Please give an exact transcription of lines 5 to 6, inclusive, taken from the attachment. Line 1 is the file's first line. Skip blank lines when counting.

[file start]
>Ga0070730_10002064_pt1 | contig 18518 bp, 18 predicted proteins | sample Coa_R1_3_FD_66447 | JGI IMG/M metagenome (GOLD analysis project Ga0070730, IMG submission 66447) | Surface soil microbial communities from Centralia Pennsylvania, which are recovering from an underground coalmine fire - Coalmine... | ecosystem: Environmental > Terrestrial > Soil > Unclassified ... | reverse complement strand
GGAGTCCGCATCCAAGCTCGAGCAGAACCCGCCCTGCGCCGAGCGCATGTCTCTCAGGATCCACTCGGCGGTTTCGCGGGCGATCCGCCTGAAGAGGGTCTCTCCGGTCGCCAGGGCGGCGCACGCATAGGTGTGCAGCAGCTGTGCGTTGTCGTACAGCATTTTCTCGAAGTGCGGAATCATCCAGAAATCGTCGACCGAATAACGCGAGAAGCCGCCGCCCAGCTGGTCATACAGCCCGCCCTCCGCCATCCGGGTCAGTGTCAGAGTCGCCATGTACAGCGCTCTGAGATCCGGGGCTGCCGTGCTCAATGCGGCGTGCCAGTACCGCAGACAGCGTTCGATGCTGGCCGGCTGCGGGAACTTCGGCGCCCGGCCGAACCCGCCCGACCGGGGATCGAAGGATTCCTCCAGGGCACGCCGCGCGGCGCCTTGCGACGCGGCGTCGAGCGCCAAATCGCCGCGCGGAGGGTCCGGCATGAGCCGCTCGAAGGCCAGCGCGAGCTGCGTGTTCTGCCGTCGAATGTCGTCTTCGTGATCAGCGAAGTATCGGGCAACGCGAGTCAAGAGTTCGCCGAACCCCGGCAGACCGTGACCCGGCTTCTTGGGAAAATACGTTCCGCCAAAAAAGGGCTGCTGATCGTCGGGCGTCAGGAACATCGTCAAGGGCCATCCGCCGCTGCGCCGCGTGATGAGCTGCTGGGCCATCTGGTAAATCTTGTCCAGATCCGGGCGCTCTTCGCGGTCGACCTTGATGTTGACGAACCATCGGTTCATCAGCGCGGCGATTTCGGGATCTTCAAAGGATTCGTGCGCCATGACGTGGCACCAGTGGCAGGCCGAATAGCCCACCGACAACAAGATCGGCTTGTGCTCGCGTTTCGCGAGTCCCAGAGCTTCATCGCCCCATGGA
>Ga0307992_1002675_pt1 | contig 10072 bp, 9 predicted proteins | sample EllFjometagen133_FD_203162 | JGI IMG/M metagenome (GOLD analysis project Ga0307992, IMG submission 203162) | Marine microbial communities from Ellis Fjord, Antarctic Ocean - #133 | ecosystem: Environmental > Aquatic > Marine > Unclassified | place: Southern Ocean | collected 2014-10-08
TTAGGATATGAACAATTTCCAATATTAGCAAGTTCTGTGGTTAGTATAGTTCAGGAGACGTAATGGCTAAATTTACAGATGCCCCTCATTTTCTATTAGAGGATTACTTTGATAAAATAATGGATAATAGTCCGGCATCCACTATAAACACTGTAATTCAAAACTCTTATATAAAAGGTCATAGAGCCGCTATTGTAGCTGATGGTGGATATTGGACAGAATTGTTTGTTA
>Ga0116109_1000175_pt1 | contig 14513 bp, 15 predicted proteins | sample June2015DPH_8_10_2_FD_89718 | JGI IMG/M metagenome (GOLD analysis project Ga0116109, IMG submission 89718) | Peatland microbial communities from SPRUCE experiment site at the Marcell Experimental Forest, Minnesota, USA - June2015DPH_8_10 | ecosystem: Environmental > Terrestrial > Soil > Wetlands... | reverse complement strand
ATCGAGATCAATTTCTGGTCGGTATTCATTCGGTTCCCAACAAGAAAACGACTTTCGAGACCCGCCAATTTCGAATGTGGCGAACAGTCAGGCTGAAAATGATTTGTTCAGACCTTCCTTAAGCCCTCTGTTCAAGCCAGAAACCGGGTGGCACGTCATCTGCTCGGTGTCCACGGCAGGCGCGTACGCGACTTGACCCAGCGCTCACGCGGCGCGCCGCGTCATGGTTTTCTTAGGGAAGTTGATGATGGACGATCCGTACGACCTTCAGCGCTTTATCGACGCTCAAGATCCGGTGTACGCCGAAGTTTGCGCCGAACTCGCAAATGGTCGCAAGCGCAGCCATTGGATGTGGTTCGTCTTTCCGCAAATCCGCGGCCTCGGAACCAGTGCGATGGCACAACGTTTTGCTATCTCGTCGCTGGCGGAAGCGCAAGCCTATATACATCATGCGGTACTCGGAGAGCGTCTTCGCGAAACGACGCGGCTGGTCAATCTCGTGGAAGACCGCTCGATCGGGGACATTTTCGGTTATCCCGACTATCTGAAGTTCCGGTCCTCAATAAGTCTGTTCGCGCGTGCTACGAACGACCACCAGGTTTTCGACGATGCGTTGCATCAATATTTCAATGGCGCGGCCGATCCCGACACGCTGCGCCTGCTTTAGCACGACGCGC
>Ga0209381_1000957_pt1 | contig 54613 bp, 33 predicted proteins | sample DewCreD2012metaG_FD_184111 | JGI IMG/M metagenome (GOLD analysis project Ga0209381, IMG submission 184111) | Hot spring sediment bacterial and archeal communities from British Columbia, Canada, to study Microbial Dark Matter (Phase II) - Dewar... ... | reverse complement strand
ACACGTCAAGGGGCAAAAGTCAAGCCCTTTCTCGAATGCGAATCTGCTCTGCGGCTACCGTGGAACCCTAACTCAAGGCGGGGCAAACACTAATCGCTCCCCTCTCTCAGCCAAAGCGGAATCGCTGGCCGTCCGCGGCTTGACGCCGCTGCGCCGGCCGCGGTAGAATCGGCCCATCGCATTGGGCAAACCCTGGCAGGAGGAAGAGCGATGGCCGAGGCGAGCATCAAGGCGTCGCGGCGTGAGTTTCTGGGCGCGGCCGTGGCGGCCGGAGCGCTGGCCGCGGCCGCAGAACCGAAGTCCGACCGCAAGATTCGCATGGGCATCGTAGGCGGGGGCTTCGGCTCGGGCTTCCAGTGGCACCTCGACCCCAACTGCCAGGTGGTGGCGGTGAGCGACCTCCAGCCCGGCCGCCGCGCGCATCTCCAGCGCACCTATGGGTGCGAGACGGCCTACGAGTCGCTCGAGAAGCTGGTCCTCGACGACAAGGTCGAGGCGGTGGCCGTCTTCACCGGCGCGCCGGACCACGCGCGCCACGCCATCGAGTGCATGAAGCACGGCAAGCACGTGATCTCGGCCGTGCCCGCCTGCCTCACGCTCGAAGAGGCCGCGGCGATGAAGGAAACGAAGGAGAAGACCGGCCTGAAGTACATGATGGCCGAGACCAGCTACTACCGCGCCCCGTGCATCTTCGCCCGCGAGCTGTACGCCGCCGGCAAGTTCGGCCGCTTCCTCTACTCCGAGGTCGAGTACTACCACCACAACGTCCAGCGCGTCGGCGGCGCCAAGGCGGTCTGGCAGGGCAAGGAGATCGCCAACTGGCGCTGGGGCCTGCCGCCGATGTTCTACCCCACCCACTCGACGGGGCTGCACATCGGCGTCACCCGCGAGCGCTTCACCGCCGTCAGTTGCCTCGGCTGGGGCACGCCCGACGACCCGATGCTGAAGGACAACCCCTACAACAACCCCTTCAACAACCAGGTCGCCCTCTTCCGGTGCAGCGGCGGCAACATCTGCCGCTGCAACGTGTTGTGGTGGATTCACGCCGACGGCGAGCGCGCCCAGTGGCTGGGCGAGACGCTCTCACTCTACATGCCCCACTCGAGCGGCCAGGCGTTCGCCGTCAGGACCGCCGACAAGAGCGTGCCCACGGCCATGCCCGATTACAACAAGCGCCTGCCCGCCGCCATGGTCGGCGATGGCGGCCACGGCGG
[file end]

>Ga0116109_1000175_pt1 | contig 14513 bp, 15 predicted proteins | sample June2015DPH_8_10_2_FD_89718 | JGI IMG/M metagenome (GOLD analysis project Ga0116109, IMG submission 89718) | Peatland microbial communities from SPRUCE experiment site at the Marcell Experimental Forest, Minnesota, USA - June2015DPH_8_10 | ecosystem: Environmental > Terrestrial > Soil > Wetlands... | reverse complement strand
ATCGAGATCAATTTCTGGTCGGTATTCATTCGGTTCCCAACAAGAAAACGACTTTCGAGACCCGCCAATTTCGAATGTGGCGAACAGTCAGGCTGAAAATGATTTGTTCAGACCTTCCTTAAGCCCTCTGTTCAAGCCAGAAACCGGGTGGCACGTCATCTGCTCGGTGTCCACGGCAGGCGCGTACGCGACTTGACCCAGCGCTCACGCGGCGCGCCGCGTCATGGTTTTCTTAGGGAAGTTGATGATGGACGATCCGTACGACCTTCAGCGCTTTATCGACGCTCAAGATCCGGTGTACGCCGAAGTTTGCGCCGAACTCGCAAATGGTCGCAAGCGCAGCCATTGGATGTGGTTCGTCTTTCCGCAAATCCGCGGCCTCGGAACCAGTGCGATGGCACAACGTTTTGCTATCTCGTCGCTGGCGGAAGCGCAAGCCTATATACATCATGCGGTACTCGGAGAGCGTCTTCGCGAAACGACGCGGCTGGTCAATCTCGTGGAAGACCGCTCGATCGGGGACATTTTCGGTTATCCCGACTATCTGAAGTTCCGGTCCTCAATAAGTCTGTTCGCGCGTGCTACGAACGACCACCAGGTTTTCGACGATGCGTTGCATCAATATTTCAATGGCGCGGCCGATCCCGACACGCTGCGCCTGCTTTAGCACGACGCGC